Philip Bartlett, chairman of the Maine Public Utilities Commission, speaks with reporters at the University of Southern Maine in Portland in 2019.

Internet service providers are challenging Maine’s new “opt-in” web privacy law, one of the strictest in the nation, in federal court in Bangor.

The complaint, filed Friday, claims that Maine’s law violates the free speech clause of the Constitution. Four industry associations are asking U.S. District Judge Lance Walker to issue an injunction to keep the law from taking effect July 1.

The law prohibits internet service providers from using, disclosing, selling or permitting access to a customer’s personal information unless a customer gives the provider permission to do so.

It also requires providers to take reasonable measures to protect customers’ personal information from unauthorized use, disclosure, sale or access. In addition, it prohibits providers from refusing to serve customers or charge customers who do not consent to their personal information being shared.

The law also would limit internet service providers from advertising and marketing non-communications-related services to their customers, and from offering price discounts, rewards in loyalty programs and other cost-saving benefits, according to the lawsuit.

“The statute’s speech restrictions are also too vague to comply with due process because they force ISPs to guess at the boundaries of those restrictions,” the complaint said. “The statute’s amorphous, broad, and open-ended restrictions will therefore chill ISPs’ protected First Amendment speech.”

The complaint also claims that Maine’s law is preempted by federal law and regulations set by the Federal Trade Commission and the Federal Communications Commission.

The internet privacy bill, sponsored by Sen. Shenna Bellows, D-Manchester, was designed to reinstate rules implemented by President Barack Obama’s administration but repealed in 2017 by a Republican-led Congress. The ACLU of Maine, Attorney General Aaron Frey and GWI, a Biddeford-based internet service provider, supported the bill. It was opposed by national trade groups for the wireless communications and broadband industries, including at least one that is a plaintiff in the lawsuit. The Maine State Chamber of Commerce also opposed the bill.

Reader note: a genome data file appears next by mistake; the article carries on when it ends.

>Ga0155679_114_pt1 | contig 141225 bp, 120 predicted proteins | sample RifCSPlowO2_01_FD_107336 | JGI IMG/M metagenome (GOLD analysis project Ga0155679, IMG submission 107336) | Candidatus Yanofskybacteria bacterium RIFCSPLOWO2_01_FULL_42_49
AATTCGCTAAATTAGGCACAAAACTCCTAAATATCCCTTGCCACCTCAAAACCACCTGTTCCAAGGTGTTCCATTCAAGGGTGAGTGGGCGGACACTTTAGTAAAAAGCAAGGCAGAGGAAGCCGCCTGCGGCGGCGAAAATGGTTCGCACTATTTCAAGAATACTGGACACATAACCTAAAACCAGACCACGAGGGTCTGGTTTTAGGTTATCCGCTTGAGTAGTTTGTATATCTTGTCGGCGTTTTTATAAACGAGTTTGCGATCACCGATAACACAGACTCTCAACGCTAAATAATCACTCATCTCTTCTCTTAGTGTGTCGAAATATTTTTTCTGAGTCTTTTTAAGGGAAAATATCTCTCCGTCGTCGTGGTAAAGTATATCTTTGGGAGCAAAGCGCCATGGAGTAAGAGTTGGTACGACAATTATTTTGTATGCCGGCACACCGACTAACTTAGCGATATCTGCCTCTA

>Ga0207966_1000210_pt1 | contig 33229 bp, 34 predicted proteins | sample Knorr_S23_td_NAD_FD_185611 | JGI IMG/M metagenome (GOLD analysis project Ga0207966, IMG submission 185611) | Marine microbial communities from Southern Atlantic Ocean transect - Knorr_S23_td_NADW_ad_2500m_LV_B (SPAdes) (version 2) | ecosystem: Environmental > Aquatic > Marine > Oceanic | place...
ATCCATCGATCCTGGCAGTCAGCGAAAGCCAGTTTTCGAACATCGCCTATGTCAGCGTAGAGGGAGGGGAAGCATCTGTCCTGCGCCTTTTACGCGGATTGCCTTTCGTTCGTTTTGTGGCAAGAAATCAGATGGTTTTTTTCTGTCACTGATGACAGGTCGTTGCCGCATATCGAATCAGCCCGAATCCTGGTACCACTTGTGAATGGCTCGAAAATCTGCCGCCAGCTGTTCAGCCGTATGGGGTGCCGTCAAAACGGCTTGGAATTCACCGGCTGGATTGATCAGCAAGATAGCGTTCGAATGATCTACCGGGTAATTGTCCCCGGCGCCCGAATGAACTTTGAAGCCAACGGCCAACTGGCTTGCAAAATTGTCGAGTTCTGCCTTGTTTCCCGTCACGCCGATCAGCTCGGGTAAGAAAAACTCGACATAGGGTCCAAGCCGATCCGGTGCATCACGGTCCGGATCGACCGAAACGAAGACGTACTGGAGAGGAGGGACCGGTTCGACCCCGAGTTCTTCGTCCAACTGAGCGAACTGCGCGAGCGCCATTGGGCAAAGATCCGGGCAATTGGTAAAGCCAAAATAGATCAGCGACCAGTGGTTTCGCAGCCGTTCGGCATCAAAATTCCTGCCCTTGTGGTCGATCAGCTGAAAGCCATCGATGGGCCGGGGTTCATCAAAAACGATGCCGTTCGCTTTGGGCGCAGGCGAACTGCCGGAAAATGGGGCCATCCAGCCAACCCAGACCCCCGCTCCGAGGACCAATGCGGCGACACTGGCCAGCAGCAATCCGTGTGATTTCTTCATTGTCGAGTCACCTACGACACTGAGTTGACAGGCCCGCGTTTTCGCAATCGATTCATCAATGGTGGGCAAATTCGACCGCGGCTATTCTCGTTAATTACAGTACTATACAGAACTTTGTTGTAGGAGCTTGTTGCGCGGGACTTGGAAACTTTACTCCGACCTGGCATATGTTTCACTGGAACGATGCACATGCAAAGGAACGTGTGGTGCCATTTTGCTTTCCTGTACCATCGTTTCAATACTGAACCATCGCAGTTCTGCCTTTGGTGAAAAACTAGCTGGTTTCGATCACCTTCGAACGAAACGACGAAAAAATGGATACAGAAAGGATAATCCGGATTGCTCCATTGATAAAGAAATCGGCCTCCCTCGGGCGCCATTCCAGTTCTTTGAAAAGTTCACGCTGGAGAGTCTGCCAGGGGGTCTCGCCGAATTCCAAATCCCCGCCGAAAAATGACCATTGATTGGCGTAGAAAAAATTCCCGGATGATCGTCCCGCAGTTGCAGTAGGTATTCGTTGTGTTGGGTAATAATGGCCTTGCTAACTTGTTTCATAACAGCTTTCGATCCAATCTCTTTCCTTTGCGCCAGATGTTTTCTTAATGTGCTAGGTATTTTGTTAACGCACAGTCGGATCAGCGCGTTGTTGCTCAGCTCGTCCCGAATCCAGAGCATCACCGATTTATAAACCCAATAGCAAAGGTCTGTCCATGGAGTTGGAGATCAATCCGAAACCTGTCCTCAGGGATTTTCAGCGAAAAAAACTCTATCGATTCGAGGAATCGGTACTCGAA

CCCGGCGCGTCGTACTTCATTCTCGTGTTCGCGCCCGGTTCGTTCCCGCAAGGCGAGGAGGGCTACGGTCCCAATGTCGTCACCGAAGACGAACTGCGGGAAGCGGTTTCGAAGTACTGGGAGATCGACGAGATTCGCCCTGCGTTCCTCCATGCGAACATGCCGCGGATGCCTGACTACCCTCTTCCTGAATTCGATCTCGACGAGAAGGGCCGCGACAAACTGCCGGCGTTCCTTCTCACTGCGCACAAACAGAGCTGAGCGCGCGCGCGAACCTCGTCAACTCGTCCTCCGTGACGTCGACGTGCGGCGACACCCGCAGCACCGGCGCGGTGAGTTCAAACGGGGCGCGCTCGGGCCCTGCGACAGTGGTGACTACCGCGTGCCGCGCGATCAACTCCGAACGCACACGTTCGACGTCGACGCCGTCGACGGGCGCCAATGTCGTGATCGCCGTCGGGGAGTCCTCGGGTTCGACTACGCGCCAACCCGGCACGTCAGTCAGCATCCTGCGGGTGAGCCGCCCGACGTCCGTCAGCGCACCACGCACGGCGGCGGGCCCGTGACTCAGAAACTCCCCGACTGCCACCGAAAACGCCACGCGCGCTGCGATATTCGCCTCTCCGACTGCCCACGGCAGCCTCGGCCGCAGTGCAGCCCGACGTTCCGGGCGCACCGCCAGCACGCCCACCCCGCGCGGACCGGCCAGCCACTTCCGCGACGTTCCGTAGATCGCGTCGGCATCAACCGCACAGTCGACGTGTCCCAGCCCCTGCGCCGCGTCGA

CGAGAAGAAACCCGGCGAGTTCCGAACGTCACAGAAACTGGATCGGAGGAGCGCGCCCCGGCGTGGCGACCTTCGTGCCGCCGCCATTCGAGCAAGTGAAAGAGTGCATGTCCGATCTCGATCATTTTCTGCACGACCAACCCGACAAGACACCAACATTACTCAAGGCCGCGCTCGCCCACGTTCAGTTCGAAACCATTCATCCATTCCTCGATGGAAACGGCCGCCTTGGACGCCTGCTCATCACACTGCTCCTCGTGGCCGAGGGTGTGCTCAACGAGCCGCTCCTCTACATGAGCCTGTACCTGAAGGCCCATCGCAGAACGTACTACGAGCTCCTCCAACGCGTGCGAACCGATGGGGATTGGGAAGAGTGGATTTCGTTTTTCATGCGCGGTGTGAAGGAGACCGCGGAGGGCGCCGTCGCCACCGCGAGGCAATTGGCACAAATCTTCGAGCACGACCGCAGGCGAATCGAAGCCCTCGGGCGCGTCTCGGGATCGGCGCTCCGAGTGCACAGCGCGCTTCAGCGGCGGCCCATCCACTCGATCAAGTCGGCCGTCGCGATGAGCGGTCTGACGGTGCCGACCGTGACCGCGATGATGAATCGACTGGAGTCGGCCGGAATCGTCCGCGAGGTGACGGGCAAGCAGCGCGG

The bill was supported unanimously in the Maine Senate and by a vote of 96 to 45 in the House. Gov. Janet Mills signed it into law June 6.

The plaintiffs in the lawsuit are: ACA Connects — America’s Communications Association; CTIA — the Wireless Association; NCTA — the Internet & Television Association; and USTelecom — the Broadband Association.

In a joint statement issued Wednesday the organizations said that “protecting consumer privacy is a vital national goal. Consumers expect – and deserve – the same meaningful privacy protections across the internet. Broadband providers are united in support of a comprehensive national privacy framework that puts consumers first and applies to all companies, including all those operating online, in a uniform and technology-neutral manner.”

It also said that Maine’s law has “serious substantive flaws.”

“Maine’s approach of regulating the collection and use of data by internet service providers only, and not the practices of other companies, including the largest internet companies, data brokers, and others that collect, use, and monetize even more data than ISPs, leaves a gaping hole in the law, is unconstitutional, preempted by federal law, and should be struck down by the courts,” the groups said.

The defendants in the lawsuit are Frey and the Maine Public Utilities Commission’s three commissioners: Chairman Phil Bartlett, R. Bruce Williamson and Randall Davis.

Frey, who supported Bellows’ bill, said Wednesday afternoon that his office “will vigorously defend the law the Legislature passed to protect the privacy of online consumer information.”

“The law provides an important safeguard against the increasing exploitation of Mainers’ personal information by companies who employed coercive tactics to obtain their consent,” he said. “If the telecom industry wishes to fight to preserve their right to exploit consumers’ personal data, which includes their physical location, the websites they visit, and the content of their communications, this is a fight I am willing to have.”